Alzheimer's BREAKTHROUGH: Wonder drug moves step closer after undergoing human trials

Researchers have found the drug, which destroys the tau proteins that kill neurons in the brain, can dramatically slow mental decline in just nine months. 

And in some patients the rate of decline returned to that seen in elderly people with healthy brains, said scientists. 

The international study of 800 participants found a 4mg pill, taken twice daily, achieved this result. 

But in a bizarre twist the potentially revolutionary medication does not work when taken in combination with current dementia drugs that can only target symptoms - not the cause.

The drug LMTX was invented by Professor Claude Wischik from the University of Aberdeen and has been developed by TauRx Pharmaceuticals - the spin-off company he co-founded in 2002. 

The drug had been hailed as a major breakthrough in the battle against dementia after early testing showed it could slow the onset of the disease by up to two years. 

It destroys a protein called tau which - in Alzheimer's patients - breaks away from brain cells and becomes toxic, killing neurons. 

LMTX is the first drug to be developed that blocks it - offering hope to more than 520,000 people with Alzheimer's, the main form of dementia, in the UK alone. 

The latest study published in the Journal of Alzheimer's Disease follows a similar trial earlier this year that suggested LMTX could be effective - even at such a low dose. 

It investigated its efficacy and safety in participants with mild Alzheimer's recruited across 12 countries who were given either 100 or 4 mg - intended as the control dose - twice daily over an 18-month period. 

Prof Wischik said in both those taking only LMTX or other dementia drugs as well their loss of brain cells - measured by MRI scans - initially progressed as expected for mild Alzheimer's. 

But after nine months of treatment the yearly rate of neuron loss in the former group reduced significantly. 

In fact it became typical of that reported in normal elderly controls without Alzheimer's.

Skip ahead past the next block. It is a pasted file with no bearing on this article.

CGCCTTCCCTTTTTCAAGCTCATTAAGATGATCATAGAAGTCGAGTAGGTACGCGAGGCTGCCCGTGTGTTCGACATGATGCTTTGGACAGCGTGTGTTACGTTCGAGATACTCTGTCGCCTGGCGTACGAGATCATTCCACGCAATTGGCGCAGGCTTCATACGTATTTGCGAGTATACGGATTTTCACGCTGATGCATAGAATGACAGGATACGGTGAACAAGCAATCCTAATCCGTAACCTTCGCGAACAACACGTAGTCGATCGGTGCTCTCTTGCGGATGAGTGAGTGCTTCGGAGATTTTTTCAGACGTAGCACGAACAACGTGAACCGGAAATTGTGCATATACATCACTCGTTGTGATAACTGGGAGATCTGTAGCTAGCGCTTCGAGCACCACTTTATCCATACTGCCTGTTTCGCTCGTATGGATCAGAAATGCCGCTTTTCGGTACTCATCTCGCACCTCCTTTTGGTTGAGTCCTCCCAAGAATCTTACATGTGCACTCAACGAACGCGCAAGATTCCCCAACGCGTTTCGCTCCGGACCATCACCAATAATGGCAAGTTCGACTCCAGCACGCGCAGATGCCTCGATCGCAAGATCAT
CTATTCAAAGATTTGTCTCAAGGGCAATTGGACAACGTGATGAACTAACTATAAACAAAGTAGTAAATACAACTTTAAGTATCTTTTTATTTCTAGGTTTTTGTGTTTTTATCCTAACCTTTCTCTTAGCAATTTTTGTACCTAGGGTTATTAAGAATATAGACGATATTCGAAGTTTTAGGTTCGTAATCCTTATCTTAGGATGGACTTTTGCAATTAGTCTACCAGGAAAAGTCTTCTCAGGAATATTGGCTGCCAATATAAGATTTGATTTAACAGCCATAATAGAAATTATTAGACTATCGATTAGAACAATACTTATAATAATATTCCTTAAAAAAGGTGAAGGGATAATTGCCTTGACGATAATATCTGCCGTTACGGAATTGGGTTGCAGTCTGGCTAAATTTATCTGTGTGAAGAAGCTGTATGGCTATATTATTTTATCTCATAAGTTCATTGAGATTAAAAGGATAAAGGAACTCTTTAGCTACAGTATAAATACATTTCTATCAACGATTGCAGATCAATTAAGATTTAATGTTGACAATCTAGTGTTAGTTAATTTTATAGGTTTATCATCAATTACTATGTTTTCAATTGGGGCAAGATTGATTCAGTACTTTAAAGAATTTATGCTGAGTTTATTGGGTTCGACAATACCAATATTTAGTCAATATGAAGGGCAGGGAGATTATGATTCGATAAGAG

But the comparable rate seen in those also using other therapies - known as the 'add-on group' - progressed as usual for mild Alzheimer's. 

TauRx now aims to develop LMTX as a single treatment - or 'monotherapy' - of mild to moderate Alzheimer's. 

There is currently no other drug available or in prospect for the treatment of Alzheimer's capable of reversing it. 

Further randomised controlled studies of LMTX are set to commence shortly in which the 4 mg twice daily dose will be compared with placebo in patients with Alzheimer's who are not receiving other approved treatments - cholinesterase inhibitors or memantine. 

Lead author Prof Gordon Wilcock, of the Nuffield Department of Clinical Neurosciences at Oxford University, said: "These data indicate the need for a further randomised controlled trial to evaluate efficacy of low dose LMTX in patients not taking current treatments." 

But other experts said the study numbers were to small to prove the drug - known as LMTX - is an effective treatment.

Dr James Pickett, head of research at Alzheimer’s Society, said: “We have been waiting more than 15 years for a new drug for dementia. 

"Most of the drugs tested so far have targeted the Alzheimer’s hallmark amyloid protein.

“This was the first large-scale trial to target another potential culprit, the tau protein. From the results that we have seen, we cannot say that LMTX is an effective drug for Alzheimer’s.

“However we look forward to seeing other innovative approaches to drug development in dementia - including targeting treatments at more than just the amyloid protein.”



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